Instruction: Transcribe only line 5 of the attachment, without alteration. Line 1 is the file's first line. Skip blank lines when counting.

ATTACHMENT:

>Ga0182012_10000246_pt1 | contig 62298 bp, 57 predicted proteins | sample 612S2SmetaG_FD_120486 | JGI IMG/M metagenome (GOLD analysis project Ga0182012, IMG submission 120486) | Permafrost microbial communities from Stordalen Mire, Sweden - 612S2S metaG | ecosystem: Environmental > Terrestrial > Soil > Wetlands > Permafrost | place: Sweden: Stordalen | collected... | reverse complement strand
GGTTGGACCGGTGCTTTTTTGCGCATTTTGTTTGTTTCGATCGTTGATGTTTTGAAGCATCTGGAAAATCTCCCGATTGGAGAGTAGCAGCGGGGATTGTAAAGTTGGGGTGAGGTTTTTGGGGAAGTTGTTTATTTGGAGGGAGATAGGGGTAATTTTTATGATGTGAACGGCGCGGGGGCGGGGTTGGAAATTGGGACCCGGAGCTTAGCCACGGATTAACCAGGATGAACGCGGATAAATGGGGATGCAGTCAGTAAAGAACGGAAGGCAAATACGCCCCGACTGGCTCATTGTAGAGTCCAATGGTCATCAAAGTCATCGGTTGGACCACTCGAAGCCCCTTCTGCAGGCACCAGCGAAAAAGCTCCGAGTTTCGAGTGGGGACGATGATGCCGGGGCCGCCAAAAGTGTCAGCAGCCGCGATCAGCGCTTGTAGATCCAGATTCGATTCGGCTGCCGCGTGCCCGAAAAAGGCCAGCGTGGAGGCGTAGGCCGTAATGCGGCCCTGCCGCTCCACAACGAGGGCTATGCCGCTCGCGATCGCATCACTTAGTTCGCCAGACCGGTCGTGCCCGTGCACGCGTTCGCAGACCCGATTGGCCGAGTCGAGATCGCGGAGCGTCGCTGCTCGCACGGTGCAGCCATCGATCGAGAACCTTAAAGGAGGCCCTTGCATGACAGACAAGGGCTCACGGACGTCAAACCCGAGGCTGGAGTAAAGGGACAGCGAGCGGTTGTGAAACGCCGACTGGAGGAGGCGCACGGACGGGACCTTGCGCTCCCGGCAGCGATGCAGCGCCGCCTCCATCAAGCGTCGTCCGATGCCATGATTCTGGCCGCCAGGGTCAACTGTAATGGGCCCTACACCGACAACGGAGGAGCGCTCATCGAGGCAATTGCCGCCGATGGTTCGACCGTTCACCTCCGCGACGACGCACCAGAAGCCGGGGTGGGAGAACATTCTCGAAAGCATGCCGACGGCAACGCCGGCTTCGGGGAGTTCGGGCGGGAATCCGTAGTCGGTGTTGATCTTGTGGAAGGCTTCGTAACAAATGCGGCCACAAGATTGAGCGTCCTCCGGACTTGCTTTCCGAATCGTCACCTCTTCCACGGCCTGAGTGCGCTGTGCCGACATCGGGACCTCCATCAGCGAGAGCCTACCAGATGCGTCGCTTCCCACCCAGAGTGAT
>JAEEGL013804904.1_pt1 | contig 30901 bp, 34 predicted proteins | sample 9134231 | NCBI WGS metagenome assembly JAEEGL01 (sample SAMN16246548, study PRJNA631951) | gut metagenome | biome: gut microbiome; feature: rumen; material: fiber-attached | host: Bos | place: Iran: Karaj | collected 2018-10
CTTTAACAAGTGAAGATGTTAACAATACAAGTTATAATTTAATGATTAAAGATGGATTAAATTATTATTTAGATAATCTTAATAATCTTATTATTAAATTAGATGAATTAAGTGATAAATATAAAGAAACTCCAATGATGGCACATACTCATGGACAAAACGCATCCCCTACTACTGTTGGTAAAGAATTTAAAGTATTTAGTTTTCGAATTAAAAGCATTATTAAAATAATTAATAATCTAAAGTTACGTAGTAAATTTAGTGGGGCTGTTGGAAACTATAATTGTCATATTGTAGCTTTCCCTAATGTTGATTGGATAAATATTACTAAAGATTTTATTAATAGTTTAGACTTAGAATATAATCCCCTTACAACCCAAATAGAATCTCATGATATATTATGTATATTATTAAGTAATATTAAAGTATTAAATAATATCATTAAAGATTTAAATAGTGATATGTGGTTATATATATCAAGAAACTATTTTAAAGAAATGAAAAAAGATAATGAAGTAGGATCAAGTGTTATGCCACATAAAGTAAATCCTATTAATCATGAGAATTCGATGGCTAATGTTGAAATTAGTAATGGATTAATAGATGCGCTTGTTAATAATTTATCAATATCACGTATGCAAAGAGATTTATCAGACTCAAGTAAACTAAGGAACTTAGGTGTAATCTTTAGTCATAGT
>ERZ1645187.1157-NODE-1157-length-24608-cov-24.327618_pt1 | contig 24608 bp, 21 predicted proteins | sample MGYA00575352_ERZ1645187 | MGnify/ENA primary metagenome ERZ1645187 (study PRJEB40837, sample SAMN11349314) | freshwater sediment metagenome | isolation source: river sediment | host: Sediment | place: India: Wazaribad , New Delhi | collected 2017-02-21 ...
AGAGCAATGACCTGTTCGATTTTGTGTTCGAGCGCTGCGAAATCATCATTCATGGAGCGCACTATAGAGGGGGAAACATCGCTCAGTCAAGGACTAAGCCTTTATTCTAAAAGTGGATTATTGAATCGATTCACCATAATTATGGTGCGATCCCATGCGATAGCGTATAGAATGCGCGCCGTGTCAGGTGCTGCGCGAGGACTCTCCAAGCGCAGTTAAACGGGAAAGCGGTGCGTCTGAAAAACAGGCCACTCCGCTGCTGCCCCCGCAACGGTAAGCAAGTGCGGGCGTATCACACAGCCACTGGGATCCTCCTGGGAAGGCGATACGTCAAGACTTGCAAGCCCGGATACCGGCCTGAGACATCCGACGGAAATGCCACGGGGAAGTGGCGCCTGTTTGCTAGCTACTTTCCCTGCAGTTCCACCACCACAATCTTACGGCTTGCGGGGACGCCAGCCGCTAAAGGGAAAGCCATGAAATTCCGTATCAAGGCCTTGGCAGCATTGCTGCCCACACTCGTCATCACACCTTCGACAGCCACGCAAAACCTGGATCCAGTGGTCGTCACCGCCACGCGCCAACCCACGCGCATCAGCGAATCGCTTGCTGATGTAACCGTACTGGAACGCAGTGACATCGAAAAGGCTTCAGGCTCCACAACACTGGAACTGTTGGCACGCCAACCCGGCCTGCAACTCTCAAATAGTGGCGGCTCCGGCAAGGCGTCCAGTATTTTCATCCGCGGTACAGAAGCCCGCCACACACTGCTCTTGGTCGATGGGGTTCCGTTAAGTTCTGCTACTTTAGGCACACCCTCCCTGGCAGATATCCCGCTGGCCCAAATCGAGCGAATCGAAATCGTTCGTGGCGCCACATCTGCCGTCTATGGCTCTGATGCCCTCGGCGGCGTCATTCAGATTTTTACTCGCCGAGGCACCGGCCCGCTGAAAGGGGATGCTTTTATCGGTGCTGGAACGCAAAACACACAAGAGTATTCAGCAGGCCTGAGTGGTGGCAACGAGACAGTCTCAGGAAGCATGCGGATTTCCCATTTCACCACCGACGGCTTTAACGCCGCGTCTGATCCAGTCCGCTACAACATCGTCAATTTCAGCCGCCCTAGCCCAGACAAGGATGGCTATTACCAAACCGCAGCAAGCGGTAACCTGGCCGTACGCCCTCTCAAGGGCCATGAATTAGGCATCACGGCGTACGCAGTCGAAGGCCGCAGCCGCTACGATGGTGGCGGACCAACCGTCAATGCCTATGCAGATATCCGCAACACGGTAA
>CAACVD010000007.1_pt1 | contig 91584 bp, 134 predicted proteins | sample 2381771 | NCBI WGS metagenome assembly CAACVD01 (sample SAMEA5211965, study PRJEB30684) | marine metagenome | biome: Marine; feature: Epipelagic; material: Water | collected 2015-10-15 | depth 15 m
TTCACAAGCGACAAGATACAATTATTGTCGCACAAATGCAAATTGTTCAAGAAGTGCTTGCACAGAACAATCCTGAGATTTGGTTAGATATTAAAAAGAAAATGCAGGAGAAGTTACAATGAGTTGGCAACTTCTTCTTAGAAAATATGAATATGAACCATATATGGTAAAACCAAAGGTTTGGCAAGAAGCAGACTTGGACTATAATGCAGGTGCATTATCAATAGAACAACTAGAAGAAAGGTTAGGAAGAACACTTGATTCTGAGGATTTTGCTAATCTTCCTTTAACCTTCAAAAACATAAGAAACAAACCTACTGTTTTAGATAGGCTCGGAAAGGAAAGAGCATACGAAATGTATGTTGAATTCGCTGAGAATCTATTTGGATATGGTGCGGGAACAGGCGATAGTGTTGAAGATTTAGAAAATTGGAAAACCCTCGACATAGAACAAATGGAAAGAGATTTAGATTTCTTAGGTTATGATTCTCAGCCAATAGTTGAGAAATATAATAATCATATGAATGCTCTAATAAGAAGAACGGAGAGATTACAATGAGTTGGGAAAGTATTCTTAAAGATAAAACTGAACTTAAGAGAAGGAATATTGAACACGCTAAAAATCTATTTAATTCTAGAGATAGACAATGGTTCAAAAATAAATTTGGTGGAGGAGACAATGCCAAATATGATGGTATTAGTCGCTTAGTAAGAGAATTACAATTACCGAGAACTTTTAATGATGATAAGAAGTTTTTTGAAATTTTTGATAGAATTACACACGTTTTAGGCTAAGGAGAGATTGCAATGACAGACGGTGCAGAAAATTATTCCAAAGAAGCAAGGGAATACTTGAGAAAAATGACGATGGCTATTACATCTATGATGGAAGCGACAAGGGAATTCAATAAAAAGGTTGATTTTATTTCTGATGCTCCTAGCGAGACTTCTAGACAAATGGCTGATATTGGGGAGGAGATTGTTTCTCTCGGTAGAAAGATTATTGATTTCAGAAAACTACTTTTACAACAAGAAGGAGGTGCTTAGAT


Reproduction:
>ERZ1645187.1157-NODE-1157-length-24608-cov-24.327618_pt1 | contig 24608 bp, 21 predicted proteins | sample MGYA00575352_ERZ1645187 | MGnify/ENA primary metagenome ERZ1645187 (study PRJEB40837, sample SAMN11349314) | freshwater sediment metagenome | isolation source: river sediment | host: Sediment | place: India: Wazaribad , New Delhi | collected 2017-02-21 ...